Eliminating CAUTI: Interim Data Report

Methods

Data Sources

This report uses data stored in the MHA Care Counts database created and maintained by MHA Keystone Center in Lansing, Michigan. Data submission consists of nine periods over three phases throughout participation in the 18-month cohort. The three phases, including corresponding data collection periods, are baseline (three data collection periods, BL1, BL2, and BL3), implementation (two post-baseline data collection periods, P1 and P2), and sustainability (four post-baseline data collection periods, P3, P4, P5, and P6).  During each of these periods, registered hospital units provide the number of catheter and patient days and CAUTIs observed, collectively referred to as "outcome" data in this project. In addition, units submit the number of patients and catheters, as well as the indications for the catheters, known in this project as "process" data. Process data are also collected during baseline implementation and sustainability phases of the project; however, process data are collected only within specific days for each of these periods—that is, 15 days during baseline periods one through three, 16 days during post-baseline periods one and two, and 5 days for each of the four remaining post-baseline periods. Units must submit process data directly into the Care Counts database, but outcome data may be entered into the CDC's National Healthcare Safety Network (NHSN) and then transferred into the Care Counts database at the State level. Two patient safety culture measures are collected, the Hospital Survey on Patient Safety Culture (HSOPS) and the Team Checkup Tool (TCT). The HSOPS survey is used to assess change in the system and unit patient safety culture over time and is collected both at the start of project participation and one year post baseline. The TCT is used to provide continual team feedback of barriers to unit safety culture and is intended to be completed quarterly.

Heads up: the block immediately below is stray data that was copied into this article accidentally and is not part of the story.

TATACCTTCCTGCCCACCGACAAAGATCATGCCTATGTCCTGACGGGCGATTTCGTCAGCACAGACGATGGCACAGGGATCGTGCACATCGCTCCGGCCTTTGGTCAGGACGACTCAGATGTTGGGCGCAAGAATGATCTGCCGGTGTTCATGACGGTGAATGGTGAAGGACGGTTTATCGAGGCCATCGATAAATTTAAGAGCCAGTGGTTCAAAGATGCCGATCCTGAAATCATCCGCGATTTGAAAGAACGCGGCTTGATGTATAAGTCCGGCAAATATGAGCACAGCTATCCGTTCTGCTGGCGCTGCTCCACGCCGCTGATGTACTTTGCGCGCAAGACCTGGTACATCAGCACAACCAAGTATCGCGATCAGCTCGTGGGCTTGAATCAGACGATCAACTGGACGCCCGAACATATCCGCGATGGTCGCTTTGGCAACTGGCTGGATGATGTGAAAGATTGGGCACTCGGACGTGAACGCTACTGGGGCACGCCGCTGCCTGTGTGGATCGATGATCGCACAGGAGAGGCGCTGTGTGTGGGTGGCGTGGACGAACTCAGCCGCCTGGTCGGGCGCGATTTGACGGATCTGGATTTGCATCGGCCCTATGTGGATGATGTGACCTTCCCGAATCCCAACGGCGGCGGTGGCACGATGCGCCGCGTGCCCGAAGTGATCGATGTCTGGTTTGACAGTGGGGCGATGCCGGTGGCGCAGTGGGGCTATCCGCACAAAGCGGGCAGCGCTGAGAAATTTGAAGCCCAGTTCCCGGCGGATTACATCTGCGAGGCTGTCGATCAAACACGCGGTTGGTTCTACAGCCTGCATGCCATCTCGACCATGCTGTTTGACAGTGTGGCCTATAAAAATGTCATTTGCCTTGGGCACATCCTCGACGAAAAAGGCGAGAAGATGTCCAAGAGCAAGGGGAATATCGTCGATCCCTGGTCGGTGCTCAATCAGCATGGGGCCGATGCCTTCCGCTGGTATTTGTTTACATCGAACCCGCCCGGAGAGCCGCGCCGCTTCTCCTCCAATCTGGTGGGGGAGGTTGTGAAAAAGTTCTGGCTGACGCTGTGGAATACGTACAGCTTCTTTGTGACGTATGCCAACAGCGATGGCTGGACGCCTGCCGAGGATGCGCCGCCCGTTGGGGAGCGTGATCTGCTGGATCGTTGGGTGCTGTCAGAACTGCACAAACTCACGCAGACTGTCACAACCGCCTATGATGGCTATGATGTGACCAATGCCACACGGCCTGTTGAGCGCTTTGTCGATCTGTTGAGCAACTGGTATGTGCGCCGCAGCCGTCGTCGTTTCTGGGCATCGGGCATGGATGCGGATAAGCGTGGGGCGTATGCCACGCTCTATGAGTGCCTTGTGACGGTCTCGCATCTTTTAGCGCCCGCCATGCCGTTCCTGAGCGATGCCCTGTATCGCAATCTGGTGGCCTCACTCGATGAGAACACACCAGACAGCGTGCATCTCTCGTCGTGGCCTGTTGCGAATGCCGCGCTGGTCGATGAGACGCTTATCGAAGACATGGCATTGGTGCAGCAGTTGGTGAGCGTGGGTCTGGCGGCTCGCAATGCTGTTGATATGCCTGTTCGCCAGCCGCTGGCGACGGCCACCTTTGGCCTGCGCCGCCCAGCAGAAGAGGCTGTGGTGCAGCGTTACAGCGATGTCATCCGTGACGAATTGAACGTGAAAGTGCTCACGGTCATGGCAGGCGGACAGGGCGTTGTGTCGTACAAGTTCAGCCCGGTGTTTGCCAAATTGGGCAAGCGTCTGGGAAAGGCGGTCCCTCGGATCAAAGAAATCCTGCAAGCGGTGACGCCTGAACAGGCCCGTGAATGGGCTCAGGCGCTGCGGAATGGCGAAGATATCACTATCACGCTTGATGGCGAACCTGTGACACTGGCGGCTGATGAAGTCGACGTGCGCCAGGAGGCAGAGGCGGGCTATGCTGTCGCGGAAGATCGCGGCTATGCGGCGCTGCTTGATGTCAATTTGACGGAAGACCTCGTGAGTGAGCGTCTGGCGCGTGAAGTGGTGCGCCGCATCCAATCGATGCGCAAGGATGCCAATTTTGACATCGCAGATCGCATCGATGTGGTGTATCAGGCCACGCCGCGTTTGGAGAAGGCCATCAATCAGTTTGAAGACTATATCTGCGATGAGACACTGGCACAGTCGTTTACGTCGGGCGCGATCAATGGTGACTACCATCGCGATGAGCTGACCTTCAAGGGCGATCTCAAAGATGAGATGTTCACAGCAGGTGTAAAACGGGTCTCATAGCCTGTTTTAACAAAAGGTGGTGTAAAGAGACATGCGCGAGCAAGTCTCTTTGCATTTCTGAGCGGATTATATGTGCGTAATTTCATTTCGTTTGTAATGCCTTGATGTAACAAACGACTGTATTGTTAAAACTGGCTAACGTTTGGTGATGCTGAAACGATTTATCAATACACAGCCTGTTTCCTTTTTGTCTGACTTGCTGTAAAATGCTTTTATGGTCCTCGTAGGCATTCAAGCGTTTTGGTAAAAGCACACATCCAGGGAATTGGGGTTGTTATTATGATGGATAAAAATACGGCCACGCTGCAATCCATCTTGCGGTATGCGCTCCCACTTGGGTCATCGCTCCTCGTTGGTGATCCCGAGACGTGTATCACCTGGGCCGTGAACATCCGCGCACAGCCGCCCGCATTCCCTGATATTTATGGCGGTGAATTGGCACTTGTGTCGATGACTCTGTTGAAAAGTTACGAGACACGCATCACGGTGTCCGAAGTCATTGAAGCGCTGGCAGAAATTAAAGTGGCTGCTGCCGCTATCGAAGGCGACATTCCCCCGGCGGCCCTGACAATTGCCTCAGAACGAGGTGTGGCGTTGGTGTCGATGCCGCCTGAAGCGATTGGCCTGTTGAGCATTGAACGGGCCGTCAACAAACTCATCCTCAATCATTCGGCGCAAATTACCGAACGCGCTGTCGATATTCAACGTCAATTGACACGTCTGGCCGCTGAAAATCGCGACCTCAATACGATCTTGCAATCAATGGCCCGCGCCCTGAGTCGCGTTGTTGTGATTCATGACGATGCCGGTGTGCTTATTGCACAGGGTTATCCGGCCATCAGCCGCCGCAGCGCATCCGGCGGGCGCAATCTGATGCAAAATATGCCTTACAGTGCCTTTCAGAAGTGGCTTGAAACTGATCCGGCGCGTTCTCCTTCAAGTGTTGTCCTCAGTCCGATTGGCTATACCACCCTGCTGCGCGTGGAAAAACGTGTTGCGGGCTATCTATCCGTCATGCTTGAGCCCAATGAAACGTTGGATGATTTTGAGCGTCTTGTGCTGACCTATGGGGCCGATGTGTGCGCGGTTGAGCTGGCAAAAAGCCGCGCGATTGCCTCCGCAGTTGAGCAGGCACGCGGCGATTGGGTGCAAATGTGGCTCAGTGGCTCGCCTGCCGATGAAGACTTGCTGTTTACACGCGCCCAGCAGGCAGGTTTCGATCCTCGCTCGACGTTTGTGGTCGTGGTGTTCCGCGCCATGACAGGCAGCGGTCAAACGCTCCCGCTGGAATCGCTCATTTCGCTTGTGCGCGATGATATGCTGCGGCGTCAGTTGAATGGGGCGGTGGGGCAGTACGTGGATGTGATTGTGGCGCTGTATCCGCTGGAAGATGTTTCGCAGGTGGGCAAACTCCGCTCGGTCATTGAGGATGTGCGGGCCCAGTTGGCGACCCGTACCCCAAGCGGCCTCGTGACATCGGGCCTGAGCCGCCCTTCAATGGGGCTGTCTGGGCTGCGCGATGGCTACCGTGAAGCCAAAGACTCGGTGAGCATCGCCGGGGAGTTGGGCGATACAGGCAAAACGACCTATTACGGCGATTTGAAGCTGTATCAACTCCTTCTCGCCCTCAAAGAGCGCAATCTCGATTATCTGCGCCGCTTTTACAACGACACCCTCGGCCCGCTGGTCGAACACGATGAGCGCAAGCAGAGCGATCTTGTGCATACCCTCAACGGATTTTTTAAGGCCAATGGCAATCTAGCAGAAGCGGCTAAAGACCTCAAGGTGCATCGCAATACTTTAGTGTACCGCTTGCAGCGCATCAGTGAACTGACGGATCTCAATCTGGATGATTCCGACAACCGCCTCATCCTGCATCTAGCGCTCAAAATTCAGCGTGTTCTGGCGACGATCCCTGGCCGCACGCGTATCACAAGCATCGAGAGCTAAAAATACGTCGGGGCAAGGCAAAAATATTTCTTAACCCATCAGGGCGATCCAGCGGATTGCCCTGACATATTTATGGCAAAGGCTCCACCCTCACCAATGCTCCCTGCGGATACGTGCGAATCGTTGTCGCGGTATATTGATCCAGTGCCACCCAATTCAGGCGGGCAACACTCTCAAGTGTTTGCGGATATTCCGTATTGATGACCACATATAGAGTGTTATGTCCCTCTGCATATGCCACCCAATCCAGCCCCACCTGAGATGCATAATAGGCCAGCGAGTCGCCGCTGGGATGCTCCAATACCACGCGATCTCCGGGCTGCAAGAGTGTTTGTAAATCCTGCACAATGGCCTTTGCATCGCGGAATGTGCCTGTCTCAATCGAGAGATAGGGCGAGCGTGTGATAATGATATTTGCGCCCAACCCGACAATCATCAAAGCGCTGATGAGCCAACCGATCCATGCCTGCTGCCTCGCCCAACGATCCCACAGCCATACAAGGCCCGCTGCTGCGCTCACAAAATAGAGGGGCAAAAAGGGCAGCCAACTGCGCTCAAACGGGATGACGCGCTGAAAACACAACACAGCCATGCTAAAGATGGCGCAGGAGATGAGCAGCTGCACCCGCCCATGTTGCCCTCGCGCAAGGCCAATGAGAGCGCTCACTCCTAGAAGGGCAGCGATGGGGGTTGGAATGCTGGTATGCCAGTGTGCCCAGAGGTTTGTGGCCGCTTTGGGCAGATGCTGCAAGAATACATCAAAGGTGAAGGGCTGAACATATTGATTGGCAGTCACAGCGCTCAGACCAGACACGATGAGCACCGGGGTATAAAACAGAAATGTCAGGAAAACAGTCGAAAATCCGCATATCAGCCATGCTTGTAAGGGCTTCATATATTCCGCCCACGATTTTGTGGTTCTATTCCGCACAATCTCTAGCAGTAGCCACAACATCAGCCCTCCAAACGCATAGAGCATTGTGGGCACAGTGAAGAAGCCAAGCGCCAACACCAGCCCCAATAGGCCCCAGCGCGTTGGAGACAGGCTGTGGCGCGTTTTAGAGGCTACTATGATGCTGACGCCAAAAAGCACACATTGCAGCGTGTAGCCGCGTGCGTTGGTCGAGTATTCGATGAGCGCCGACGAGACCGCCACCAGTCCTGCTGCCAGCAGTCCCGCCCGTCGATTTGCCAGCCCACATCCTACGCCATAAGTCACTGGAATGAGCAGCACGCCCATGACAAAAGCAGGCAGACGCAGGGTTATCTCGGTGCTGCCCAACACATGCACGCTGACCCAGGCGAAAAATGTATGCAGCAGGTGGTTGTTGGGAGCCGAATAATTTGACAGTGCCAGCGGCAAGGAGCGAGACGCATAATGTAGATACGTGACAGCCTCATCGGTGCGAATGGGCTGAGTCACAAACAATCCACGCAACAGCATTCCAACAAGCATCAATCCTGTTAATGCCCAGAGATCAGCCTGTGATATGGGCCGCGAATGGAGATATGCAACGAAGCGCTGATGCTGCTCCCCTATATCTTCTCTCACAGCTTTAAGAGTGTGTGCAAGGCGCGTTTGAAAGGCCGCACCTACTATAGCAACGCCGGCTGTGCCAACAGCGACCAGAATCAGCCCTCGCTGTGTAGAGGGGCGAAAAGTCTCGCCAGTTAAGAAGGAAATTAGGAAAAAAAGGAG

Of note, the process measure for catheter insertion "appropriateness" was required at the launch of the project in November 2010; however, the NPT has determined, following review of the data, that this measure will be optional for the remaining project cohorts 5–7. Initial evaluation of appropriateness data has shown very high levels of reported appropriateness, with marginal variability and therefore limited opportunities for improvement. Following this investigation, it was determined that the measure should be changed from mandatory to optional. The catheter appropriateness tool and data collection system are still strongly recommended for use to identify barriers to CAUTI reduction. Measurement is critical for assessing success; however, measurement systems should continually be reviewed to limit data burden wherever possible in order to balance required resources with the value of return.

Currently, 39 sponsors have recruited six cohorts, representing units in 37 States, the District of Columbia, and Puerto Rico. These cohorts entered the project at different times; therefore, not all cohorts are included in each of the nine periods of data collection across the three phases of baseline, implementation, and sustainability.